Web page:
Speaking via a satellite link to students at Georgetown University in Washington, Qadhafi on Jan. 21 called the current low price of crude oil "unbearable", compared to a peak of $147.27/b for paper WTI on July 11, 2008. He said: "We would not adhere to OPEC's regulations because our livelihood depends on oil". He did not explain how Libya might not stick to its OPEC production quota. Last month, Libya told oil firms to cut output by 270,000 b/d from Jan. 1, more than the curb it needs to make under an OPEC deal to produce less.

Qadhafi, no longer taken seriously by the Arabs or in most African states, referred to recent Libyan press reports over the nationalisation calls. The daily widely seen as his mouth-piece said the Basic People Congresses, Libya's top executive and legislative bodies, should vote to nationalise oil firms. He told the Georgetown students: "Oil exporting states may move towards nationalisation because of the rapidly declining prices. This is put on the table and is being discussed seriously... Oil maybe should be owned by national companies (NOCs) or the public sector at this point, in order to control the oil prices, the oil production or maybe to stop it. We may refuse to sell it at this very low price". This is just one example of his inconsistent statements.

Reports of nationalisation came after Libya's state-owned National Oil Corp (NOC) issued a report for 2008 suggesting officials wanted to modify policy based mainly on exploration and production sharing agreements (EPSAs). Some diplomats argue such reports are aimed at putting more pressure on IOCs in forthcoming negotiations. Libya in 2008 earned $5.4 bn in additional oil revenues from changes to EPSAs with four IOCs, NOC said in its report made public earlier in January.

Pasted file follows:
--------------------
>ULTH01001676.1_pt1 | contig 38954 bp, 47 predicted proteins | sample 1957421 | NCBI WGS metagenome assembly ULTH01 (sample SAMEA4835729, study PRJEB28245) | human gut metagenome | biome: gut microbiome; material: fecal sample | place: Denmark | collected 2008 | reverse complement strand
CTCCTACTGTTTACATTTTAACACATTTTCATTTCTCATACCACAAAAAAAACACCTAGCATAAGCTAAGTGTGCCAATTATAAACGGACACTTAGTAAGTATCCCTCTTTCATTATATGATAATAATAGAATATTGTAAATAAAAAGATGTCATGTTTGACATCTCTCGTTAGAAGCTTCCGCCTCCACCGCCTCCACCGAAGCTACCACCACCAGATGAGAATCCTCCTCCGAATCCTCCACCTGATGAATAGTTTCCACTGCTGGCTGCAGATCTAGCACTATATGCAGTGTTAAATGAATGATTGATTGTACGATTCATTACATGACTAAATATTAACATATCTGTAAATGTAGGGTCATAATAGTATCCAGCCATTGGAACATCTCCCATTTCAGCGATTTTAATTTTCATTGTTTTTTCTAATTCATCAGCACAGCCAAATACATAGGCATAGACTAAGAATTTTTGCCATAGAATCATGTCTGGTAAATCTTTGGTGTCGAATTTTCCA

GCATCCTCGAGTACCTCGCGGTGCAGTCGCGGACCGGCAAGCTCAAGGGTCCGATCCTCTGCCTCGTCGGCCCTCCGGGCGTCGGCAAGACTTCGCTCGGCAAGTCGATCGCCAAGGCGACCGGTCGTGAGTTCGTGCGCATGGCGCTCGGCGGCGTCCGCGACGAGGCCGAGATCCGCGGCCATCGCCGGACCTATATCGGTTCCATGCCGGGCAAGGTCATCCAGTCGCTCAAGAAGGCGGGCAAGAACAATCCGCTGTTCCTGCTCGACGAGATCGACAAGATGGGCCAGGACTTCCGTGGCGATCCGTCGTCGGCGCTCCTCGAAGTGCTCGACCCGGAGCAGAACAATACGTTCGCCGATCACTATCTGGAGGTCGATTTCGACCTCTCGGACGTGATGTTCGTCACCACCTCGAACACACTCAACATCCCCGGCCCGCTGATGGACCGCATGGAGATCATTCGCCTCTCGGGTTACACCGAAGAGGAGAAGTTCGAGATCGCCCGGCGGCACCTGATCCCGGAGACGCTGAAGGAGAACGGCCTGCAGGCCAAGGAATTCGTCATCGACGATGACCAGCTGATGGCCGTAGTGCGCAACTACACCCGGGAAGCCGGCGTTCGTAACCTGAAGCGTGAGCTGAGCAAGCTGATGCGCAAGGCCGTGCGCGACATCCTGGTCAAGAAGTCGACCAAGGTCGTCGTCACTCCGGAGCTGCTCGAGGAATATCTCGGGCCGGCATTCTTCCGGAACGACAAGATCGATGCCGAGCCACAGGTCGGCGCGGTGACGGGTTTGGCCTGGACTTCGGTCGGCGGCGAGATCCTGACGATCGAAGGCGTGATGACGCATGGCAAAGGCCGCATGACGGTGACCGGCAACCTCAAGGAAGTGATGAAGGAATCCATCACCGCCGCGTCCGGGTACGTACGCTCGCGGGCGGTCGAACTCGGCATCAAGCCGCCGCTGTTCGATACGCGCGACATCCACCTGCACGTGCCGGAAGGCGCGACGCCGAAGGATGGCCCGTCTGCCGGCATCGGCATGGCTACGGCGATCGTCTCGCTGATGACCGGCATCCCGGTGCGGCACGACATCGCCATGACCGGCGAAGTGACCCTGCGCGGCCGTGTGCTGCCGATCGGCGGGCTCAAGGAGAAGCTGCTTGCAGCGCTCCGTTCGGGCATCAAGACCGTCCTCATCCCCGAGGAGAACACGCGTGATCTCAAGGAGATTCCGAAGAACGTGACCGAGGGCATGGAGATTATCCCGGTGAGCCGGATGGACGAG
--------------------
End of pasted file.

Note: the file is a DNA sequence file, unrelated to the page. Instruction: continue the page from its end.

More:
Prominent Libyan oilman 'Umar al-Badri was on Jan. 23 quoted by MEED as saying Arab political reaction to the recent Israel-Hamas war in the Gaza Strip could prompt the nationalisation of oil and gas resources in the region. Badri, who was secretary-general of OPEC in 1970 and is now a consultant in Libya, told MEED the nationalisation talk now was mere "hearsay" but such a move was "in the offing". He said a lack of Western reaction or intervention in Gaza had led to ill-feeling in the Arab world, and the nationalisation of assets may only be part of a wider movement. He added: "I feel it also in Iraq. There is so much anger and frustration. As a political commentator, I can say that all sorts of reactions are going to take place".

Badri, distinct from OPEC's current Secretary-General 'Abdullah al-Badri of Libya, said: "You can never hold out on the political implications. We have failed to use [oil] post-Gaza, but in this part of the world we are going to see a chain reaction. What happened in Gaza was on such a terrific scale that you cannot imagine that we can just turn the page. Something more drastic will come".